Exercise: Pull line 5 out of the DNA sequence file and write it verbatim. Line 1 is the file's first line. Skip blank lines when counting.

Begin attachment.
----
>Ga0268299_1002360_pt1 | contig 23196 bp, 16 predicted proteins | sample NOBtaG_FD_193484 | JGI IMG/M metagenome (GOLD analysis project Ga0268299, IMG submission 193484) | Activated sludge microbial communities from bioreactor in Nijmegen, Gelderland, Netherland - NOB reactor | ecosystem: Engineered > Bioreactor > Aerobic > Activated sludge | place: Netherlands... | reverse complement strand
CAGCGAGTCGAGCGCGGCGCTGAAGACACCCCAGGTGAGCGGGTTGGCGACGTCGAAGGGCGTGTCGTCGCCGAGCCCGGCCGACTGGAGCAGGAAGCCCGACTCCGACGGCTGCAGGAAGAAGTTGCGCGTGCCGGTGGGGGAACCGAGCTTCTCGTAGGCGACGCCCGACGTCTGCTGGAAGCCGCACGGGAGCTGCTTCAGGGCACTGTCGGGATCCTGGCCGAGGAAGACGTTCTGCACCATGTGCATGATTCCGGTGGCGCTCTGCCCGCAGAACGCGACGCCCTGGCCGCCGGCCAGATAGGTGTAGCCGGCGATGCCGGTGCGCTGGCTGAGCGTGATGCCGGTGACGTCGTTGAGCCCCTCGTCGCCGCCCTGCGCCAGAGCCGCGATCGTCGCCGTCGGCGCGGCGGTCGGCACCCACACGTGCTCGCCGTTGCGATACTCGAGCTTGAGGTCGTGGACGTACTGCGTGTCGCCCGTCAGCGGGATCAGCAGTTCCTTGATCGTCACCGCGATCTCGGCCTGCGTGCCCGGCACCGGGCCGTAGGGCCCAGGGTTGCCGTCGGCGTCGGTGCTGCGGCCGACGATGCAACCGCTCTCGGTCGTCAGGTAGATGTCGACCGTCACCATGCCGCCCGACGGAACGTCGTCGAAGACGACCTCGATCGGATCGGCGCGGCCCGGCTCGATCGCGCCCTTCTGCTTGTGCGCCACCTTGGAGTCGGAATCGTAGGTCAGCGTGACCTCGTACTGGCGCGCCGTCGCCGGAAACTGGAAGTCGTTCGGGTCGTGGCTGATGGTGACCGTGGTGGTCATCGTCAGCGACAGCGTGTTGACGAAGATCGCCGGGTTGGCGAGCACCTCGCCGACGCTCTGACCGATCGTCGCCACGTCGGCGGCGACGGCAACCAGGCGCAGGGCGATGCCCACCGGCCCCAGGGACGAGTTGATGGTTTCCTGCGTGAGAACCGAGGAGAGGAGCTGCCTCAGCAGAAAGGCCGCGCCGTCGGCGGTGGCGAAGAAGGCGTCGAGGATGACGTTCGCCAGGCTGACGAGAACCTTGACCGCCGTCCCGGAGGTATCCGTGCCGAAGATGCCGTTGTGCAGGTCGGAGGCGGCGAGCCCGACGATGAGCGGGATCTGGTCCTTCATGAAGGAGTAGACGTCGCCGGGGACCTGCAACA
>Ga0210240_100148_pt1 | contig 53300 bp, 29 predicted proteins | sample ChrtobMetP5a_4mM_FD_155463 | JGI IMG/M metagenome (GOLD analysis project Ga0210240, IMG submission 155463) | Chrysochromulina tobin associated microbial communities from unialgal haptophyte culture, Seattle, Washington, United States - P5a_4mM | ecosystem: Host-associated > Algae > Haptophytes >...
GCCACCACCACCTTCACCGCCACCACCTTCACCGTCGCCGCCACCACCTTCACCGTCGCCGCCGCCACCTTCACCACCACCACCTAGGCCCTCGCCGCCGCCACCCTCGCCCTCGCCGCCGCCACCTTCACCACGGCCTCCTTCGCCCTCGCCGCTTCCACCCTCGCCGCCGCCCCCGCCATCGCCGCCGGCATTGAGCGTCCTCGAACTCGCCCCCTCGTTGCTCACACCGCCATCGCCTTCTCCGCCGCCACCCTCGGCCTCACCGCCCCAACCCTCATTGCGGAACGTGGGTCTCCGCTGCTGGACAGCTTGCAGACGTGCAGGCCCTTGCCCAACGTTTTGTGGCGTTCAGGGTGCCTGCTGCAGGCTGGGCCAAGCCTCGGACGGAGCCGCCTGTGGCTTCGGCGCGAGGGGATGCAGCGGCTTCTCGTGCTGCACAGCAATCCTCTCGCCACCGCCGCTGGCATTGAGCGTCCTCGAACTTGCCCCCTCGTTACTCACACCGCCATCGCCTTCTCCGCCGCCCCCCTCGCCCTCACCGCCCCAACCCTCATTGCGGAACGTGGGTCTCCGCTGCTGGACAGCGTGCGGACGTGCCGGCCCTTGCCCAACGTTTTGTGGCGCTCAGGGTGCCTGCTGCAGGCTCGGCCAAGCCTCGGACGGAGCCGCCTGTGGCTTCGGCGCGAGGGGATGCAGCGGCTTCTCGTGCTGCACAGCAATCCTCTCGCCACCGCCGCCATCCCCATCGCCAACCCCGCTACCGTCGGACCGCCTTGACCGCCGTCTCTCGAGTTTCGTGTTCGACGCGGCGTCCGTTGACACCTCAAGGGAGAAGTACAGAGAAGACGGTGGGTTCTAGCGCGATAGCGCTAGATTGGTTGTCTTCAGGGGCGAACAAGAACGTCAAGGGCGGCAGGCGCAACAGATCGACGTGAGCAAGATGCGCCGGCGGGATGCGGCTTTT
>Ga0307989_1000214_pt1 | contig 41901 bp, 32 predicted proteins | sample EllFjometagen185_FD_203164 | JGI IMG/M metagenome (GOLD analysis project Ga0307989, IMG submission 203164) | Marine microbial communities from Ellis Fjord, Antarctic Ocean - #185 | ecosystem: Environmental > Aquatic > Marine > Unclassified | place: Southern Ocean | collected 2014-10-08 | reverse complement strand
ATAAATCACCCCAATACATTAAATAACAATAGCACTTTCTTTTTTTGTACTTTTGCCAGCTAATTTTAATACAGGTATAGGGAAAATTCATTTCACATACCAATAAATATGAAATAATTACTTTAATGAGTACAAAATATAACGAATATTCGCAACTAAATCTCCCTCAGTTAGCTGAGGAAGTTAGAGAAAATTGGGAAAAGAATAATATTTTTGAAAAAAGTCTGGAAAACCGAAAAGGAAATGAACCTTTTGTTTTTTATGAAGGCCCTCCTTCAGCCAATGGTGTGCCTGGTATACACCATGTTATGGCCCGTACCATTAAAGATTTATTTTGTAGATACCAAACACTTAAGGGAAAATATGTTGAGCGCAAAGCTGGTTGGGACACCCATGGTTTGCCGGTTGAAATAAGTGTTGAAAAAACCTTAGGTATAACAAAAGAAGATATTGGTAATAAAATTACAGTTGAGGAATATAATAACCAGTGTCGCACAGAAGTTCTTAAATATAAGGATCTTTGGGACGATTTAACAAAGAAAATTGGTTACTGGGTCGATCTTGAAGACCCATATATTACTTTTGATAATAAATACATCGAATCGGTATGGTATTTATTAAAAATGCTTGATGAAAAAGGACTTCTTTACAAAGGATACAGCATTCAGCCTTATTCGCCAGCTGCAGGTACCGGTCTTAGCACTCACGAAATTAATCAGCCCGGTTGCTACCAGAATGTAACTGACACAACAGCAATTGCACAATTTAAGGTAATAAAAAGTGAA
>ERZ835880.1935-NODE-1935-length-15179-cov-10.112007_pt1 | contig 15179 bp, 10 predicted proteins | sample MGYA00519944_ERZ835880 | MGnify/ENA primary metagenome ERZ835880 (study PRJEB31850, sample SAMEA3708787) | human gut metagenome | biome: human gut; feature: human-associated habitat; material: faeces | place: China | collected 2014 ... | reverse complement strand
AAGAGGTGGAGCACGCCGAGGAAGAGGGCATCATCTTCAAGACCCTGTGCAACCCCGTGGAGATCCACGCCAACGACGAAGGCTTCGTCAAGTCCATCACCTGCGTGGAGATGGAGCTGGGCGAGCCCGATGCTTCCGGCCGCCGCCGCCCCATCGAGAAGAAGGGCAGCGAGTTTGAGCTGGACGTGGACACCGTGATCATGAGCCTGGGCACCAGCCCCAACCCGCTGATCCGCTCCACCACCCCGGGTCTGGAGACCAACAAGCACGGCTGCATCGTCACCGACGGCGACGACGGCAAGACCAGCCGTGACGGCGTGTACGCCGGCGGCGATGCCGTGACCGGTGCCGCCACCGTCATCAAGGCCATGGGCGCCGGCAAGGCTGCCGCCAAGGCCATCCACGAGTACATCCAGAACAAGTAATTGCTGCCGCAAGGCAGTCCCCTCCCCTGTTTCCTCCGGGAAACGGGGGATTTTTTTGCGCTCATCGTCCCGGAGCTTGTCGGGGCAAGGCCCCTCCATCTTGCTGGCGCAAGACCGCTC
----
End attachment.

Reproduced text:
>Ga0307989_1000214_pt1 | contig 41901 bp, 32 predicted proteins | sample EllFjometagen185_FD_203164 | JGI IMG/M metagenome (GOLD analysis project Ga0307989, IMG submission 203164) | Marine microbial communities from Ellis Fjord, Antarctic Ocean - #185 | ecosystem: Environmental > Aquatic > Marine > Unclassified | place: Southern Ocean | collected 2014-10-08 | reverse complement strand